Every leader needs to encourage others to find within themselves their own budding tendencies toward leadership and to help them develop, because to succeed in sustainable community development, a community must become, to the greatest extent possible, a community of leaders. All it takes to encourage leadership in others is to keep eyes and ears open and paper and pencil ready.
One of the most important tasks of a leader is to continually expand the opportunities for leadership in others and to support those with the courage to step forward. “I already do that,” you might think, “that is when I can think of something worthwhile to say.” I suggest writing an evaluation in a similar way every time you observe someone assuming the role of leader. What do they have to offer? Their point of view.
Each person’s point of view is unique and important. The same is true of their thoughtful comments. Why? Because each person reacts differently to a given leader, in addition to which professionals who take surveys know that feedback on a questionnaire reveals more about the evaluator (in this case you) than the person being evaluated. This means that even as you help others through your gift of feedback, you help yourself (the evaluator) to find things you can use to enhance your own learning and performance.
Further, sustainable community development, which depends for its survival on information, is based on a leadership in relation to a followership. And because the meeting of any given committee can be a microcosm of the community “out there,” leaders need feedback from as many people as they can get. Once that feedback is available, the leaders will have a better idea of how they are affecting the community as a whole. So, what do you do?
First, nurture and counsel to encourage the leader. “That’s a fine notion,” you might think, “but I don’t always have a comment. Besides, that feels like criticism and I don’t like being criticized, so if I do it to someone else, they might do it back to me.” Perhaps you are thinking of the Yugoslavian proverb: Speak the truth, but leave immediately after.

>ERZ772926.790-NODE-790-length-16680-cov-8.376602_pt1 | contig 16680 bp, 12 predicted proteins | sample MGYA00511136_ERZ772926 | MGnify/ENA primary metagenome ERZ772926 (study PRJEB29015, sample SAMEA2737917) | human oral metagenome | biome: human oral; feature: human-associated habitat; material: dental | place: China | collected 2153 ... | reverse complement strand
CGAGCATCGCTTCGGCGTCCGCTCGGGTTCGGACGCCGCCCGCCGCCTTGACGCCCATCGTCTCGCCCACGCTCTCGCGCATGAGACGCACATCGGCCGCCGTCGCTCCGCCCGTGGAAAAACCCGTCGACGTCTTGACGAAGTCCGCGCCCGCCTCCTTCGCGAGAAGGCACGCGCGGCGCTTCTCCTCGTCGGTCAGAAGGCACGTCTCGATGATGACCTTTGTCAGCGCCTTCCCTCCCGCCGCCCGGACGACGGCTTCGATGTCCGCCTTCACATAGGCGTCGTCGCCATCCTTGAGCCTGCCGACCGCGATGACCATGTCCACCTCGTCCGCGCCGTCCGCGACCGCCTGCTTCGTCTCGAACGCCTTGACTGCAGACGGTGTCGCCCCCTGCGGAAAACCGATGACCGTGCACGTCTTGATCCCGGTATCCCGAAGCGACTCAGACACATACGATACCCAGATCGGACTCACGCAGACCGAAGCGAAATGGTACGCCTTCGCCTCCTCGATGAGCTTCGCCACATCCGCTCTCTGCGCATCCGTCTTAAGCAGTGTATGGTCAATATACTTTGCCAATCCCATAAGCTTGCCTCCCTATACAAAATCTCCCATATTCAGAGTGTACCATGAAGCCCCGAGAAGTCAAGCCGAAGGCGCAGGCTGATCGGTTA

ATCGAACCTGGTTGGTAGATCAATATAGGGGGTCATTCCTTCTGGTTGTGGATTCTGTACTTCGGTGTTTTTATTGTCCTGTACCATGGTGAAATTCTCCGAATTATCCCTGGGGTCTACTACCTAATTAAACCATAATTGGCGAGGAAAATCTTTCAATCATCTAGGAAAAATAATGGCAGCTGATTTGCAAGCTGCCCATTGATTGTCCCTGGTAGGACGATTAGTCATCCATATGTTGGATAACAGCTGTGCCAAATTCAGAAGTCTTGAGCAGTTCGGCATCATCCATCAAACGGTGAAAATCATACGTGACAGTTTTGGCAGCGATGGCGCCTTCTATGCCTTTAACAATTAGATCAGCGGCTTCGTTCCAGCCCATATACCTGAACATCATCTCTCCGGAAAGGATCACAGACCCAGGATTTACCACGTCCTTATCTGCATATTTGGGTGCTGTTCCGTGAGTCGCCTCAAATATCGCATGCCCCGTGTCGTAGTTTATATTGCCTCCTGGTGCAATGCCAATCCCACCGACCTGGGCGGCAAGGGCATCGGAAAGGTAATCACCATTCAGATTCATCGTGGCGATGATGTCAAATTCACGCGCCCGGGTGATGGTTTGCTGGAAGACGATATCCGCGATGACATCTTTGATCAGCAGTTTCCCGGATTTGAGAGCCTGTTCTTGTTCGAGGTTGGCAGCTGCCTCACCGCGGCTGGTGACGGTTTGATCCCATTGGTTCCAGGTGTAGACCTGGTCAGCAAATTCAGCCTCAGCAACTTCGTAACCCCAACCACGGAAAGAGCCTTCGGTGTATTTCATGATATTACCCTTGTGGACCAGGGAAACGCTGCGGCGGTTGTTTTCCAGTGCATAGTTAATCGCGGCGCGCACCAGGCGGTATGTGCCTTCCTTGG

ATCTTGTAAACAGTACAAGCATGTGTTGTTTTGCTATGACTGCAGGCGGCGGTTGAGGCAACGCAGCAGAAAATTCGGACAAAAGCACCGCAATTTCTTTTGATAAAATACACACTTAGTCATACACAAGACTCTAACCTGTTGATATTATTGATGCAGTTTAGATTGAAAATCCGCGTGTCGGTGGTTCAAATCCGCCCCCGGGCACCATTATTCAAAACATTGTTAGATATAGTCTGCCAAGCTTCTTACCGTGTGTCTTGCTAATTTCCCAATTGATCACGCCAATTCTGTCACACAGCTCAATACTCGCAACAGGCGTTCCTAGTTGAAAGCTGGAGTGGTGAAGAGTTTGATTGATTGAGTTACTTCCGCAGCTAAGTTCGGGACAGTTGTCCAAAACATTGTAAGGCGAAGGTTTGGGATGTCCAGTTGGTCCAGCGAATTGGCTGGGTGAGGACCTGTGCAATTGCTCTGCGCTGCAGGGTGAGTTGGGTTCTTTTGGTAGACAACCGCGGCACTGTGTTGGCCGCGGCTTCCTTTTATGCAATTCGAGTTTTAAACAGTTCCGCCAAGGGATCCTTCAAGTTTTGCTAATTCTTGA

To alleviate your anxiety, I suggest a particular format from the field of learning theory. Begin by finding something the person did well.
Second, be specific. Learning theory suggests that improvement happens most quickly when we can distinguish specific behaviors that are successful. Pointing out specific behaviors also adds credibility to your comments, which can be thought of as catching someone doing something right and pointing it out to them.
By way of example, I was facilitating a visioning process some time back. During the course of explaining how a vision to which people are committed determines what happens to their community, I paused several times and asked: “Am I making sense to you?” After the visioning process was over, a gentleman remarked: “I really liked your asking us if you were making sense. It not only told me that you really care about us as people and a community but also gave me permission to respond honestly without worrying too much about putting you on the defensive.”
One way to find specific behaviors about which to comment is to ask yourself the following questions: What one thing in this person’s style of leadership works best? What one thing distracts the most?
Third, suggest an improvement. The last step is to identify a specific behavior that could be improved. Although this may seem difficult, there are several ways to gently suggest improvements. One way is to ask a question, such as, “Would it work better to make eye contact with the whole audience instead of focusing on one person?” Or begin your comment with “You might try. . . .” Another way to soften your comment is by turning it into a positive: “Your ability to talk to people rather than at them is a real gift; it is particularly important that you use this gift during the committee’s deliberations on the vision statement.”
Identifying something specific is critical because it both depersonalizes and neutralizes the observation. You could say, for example, "If you speak from your heart, what you really feel, your authenticity, will come across," instead of saying, "You need to be more authentic."1
Comments must always include a word of encouragement for a specific behavior that is positive and a suggestion for improvement for a specific behavior as needed. Remember, the duty of a true leader is to lead by example, with means keeping your eyes and ears open and your pencil ready for the benefit of, emerging leaders.
Series on Qualities Of Leadership:
Text © by Chris Maser, 2010. All rights reserved.
This article is excerpted from my 1998 book, Vision and Leadership in Sustainable Development. Lewis Publishers, Boca Raton, FL. 235 pp. It is updated in my 2012 book, Decision Making For A Sustainable Environment: A Systemic Approach. CRC Press, Boca Raton, FL. If you want more information about this book, want to purchase it, or want to contact me—visit my website.